At first glance, I thought this paper was telling me that I had to buy something in order to enter the sweepstakes. Looking closer, I can see that it is not what this paper actually said. Somehow, it was the message I received, though. In the middle of the paper it mentions that your order is “completely risk free” and that you get to enjoy “free inspections” and a “no-hassle return & cancellation policy”.
The implication is that you can make an order and then immediately cancel it and avoid spending money. Now, I used to work as a telemarketer, in an employment situation that involved sales. Based on my experience, most people forget they made the order and end up spending money on something they might not have really wanted – and few actually make the effort to figure out how to cancel the order/subscription/whatever it was.
I’m sure that Publishers Clearing House knows that, too. In their case, I believe it is legal. Can’t say the same for some of the shady telemarketing companies I’ve worked for when I was in college.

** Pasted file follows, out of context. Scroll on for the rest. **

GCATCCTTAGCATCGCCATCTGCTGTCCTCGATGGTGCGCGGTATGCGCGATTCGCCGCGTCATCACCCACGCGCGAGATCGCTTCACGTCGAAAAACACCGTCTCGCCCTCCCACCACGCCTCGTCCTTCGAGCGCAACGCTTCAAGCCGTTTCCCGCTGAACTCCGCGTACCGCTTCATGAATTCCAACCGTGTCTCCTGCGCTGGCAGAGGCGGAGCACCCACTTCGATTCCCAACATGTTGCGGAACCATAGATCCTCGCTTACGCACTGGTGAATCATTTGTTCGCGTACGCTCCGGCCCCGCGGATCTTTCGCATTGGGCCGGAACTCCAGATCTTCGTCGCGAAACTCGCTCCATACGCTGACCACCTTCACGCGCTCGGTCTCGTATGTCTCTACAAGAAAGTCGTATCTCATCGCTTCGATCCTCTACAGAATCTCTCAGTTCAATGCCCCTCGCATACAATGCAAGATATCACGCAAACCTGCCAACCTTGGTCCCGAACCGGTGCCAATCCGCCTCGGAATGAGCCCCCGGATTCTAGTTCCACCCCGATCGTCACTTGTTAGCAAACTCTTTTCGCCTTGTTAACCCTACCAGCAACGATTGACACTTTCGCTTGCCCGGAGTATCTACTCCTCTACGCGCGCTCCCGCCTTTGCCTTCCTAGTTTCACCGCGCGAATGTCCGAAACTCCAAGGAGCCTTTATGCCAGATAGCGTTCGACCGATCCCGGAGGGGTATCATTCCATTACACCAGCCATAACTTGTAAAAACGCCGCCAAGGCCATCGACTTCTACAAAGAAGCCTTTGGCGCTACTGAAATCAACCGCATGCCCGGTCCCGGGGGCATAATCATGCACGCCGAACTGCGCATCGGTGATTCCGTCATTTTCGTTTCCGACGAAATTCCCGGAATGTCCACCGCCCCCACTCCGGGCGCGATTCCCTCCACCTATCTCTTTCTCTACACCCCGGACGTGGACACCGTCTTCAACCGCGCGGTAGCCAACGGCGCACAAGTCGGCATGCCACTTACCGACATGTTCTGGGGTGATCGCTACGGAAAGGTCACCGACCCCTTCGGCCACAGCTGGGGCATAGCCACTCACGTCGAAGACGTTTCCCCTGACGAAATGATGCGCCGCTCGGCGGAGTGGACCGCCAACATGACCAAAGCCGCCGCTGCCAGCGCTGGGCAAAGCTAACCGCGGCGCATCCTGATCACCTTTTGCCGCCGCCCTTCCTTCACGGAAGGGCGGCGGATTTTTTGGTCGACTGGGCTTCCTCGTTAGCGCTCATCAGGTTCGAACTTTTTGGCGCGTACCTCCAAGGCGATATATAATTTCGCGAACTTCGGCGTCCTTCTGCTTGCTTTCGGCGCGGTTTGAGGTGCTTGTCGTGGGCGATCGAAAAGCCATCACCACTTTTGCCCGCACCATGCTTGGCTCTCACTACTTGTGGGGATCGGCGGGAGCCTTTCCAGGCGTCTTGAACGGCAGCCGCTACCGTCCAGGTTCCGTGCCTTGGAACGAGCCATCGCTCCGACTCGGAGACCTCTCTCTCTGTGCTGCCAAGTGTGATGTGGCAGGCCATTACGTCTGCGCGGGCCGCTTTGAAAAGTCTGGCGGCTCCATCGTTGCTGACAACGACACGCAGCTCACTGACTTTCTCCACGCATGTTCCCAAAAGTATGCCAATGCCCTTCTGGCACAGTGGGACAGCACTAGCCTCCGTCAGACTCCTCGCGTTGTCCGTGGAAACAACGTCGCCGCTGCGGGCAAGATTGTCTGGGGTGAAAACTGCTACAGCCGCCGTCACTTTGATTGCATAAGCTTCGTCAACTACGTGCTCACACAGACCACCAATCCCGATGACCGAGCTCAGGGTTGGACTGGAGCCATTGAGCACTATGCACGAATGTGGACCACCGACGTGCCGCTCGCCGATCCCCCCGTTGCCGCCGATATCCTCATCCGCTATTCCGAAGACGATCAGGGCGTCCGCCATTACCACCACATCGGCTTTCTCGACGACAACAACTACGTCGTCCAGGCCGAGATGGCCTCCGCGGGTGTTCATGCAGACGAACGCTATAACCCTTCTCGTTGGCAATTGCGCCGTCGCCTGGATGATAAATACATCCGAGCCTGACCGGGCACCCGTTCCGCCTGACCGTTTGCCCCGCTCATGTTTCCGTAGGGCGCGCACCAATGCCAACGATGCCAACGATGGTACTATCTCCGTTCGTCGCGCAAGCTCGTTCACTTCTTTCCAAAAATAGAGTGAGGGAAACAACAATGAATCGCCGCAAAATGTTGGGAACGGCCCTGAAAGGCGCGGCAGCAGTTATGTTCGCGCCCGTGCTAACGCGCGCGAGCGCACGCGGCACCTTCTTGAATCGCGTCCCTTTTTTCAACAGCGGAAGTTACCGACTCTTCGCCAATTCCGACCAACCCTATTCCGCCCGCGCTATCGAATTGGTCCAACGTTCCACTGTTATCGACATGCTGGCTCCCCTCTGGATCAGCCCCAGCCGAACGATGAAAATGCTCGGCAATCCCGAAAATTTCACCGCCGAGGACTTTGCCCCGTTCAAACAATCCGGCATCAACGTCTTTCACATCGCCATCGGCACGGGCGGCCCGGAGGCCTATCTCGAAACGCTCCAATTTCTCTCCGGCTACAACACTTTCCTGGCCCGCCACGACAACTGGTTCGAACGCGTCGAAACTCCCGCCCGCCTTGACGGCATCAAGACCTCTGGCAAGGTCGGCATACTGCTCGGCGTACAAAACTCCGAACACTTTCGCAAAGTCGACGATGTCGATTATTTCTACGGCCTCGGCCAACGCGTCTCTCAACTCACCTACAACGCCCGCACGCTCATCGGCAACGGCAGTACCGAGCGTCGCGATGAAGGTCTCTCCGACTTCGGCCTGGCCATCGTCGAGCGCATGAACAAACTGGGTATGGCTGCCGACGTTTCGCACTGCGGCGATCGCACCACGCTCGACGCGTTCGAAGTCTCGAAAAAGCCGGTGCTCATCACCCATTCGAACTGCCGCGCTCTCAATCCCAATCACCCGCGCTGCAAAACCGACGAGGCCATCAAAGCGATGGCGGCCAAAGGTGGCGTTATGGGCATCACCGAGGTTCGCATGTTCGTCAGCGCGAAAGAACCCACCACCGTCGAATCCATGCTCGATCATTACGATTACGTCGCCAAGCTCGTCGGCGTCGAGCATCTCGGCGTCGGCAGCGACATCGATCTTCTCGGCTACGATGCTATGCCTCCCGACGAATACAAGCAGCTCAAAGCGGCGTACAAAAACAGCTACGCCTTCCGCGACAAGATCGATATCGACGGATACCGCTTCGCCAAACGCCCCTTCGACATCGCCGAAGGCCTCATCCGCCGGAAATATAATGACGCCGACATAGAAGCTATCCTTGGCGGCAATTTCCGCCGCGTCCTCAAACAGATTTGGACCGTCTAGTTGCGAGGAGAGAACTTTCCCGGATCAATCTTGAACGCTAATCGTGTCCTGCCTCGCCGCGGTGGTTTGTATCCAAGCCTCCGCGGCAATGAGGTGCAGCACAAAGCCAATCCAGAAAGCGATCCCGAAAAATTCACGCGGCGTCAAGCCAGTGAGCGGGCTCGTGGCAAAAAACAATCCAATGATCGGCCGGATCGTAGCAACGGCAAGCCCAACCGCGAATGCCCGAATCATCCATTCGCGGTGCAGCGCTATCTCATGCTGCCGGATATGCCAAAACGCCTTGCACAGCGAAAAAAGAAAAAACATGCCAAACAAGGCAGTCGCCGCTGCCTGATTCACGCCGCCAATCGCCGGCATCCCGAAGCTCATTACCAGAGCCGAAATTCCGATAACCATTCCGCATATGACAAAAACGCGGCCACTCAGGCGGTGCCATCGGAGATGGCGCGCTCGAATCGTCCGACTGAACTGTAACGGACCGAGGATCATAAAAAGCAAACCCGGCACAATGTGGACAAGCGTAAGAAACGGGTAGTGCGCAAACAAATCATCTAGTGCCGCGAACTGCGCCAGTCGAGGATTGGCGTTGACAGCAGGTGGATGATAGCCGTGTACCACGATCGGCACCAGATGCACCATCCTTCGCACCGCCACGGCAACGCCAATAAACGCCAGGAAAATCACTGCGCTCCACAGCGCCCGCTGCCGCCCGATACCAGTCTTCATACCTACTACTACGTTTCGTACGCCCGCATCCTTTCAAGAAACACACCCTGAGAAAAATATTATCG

This is the second paper in the pile that uses a highlighted box to get attention. “There’s no record of any recent order from you on file. We would love for you to place an order.” The second sentence is the most honest, straightforward, piece of writing I’ve seen so far.
I FINALLY FOUND THE BINGO CARD!
Any interest I might have had in playing with the Bingo card when I started digging through the papers has disappeared. Things were getting tedious, and somewhat confusing, and I had developed an aversion to the bizarre series of changing emotional tones that each paper in the packet exuded. I have yet to locate the actual entry form where the yellow sticker goes.
The photo above, and the one below, show about 1/3 of the amount of offers that were inside the envelope from Publishers Clearing House. (I didn’t count the number of stamps, so I estimated. There’s a chance it felt like a TON of offers because I was getting really bored with sifting through everything in the envelope.)
As I expected, they do sell subscriptions to a bunch of different magazines. What I did not realize is that they also sell a bunch of other random junk. Some include: “Corn stripper”, “Wolf Dream Catcher”, “Coca-Cola Vending Machine Salt & Pepper Shakers” and whatever a “Money Machine” is. To me, it sounded like the type of stuff that you see ads for in magazines that primarily sell to senior citizens, and inside envelopes that supposedly contain coupons (like from Valpak).